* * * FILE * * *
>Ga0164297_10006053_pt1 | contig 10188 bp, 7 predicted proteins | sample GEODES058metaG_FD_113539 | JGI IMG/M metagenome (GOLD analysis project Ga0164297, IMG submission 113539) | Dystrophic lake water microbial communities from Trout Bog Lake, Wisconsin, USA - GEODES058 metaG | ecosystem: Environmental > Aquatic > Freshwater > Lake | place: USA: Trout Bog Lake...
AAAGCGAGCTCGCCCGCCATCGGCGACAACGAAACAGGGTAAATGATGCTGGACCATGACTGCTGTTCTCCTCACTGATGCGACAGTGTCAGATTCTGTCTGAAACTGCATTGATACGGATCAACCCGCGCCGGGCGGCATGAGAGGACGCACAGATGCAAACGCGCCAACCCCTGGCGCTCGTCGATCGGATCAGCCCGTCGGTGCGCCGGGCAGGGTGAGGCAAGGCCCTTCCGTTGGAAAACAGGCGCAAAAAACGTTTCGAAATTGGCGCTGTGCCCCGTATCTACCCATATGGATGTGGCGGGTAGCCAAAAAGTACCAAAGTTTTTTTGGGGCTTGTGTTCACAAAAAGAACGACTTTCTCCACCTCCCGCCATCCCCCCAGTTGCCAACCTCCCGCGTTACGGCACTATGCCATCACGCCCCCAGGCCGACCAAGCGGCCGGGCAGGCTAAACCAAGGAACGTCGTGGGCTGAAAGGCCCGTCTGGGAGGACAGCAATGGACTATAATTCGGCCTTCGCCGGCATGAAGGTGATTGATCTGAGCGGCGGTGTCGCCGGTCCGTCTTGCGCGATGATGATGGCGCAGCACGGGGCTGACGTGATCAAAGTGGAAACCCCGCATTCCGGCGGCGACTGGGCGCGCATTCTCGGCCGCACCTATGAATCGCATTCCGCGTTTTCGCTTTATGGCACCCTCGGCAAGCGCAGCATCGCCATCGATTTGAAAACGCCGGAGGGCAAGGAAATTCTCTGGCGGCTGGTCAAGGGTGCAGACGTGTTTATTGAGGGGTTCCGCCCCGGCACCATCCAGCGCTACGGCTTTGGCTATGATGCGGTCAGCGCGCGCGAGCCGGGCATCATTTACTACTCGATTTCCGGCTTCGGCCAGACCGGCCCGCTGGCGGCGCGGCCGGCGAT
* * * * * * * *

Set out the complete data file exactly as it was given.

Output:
>Ga0164297_10006053_pt1 | contig 10188 bp, 7 predicted proteins | sample GEODES058metaG_FD_113539 | JGI IMG/M metagenome (GOLD analysis project Ga0164297, IMG submission 113539) | Dystrophic lake water microbial communities from Trout Bog Lake, Wisconsin, USA - GEODES058 metaG | ecosystem: Environmental > Aquatic > Freshwater > Lake | place: USA: Trout Bog Lake...
AAAGCGAGCTCGCCCGCCATCGGCGACAACGAAACAGGGTAAATGATGCTGGACCATGACTGCTGTTCTCCTCACTGATGCGACAGTGTCAGATTCTGTCTGAAACTGCATTGATACGGATCAACCCGCGCCGGGCGGCATGAGAGGACGCACAGATGCAAACGCGCCAACCCCTGGCGCTCGTCGATCGGATCAGCCCGTCGGTGCGCCGGGCAGGGTGAGGCAAGGCCCTTCCGTTGGAAAACAGGCGCAAAAAACGTTTCGAAATTGGCGCTGTGCCCCGTATCTACCCATATGGATGTGGCGGGTAGCCAAAAAGTACCAAAGTTTTTTTGGGGCTTGTGTTCACAAAAAGAACGACTTTCTCCACCTCCCGCCATCCCCCCAGTTGCCAACCTCCCGCGTTACGGCACTATGCCATCACGCCCCCAGGCCGACCAAGCGGCCGGGCAGGCTAAACCAAGGAACGTCGTGGGCTGAAAGGCCCGTCTGGGAGGACAGCAATGGACTATAATTCGGCCTTCGCCGGCATGAAGGTGATTGATCTGAGCGGCGGTGTCGCCGGTCCGTCTTGCGCGATGATGATGGCGCAGCACGGGGCTGACGTGATCAAAGTGGAAACCCCGCATTCCGGCGGCGACTGGGCGCGCATTCTCGGCCGCACCTATGAATCGCATTCCGCGTTTTCGCTTTATGGCACCCTCGGCAAGCGCAGCATCGCCATCGATTTGAAAACGCCGGAGGGCAAGGAAATTCTCTGGCGGCTGGTCAAGGGTGCAGACGTGTTTATTGAGGGGTTCCGCCCCGGCACCATCCAGCGCTACGGCTTTGGCTATGATGCGGTCAGCGCGCGCGAGCCGGGCATCATTTACTACTCGATTTCCGGCTTCGGCCAGACCGGCCCGCTGGCGGCGCGGCCGGCGAT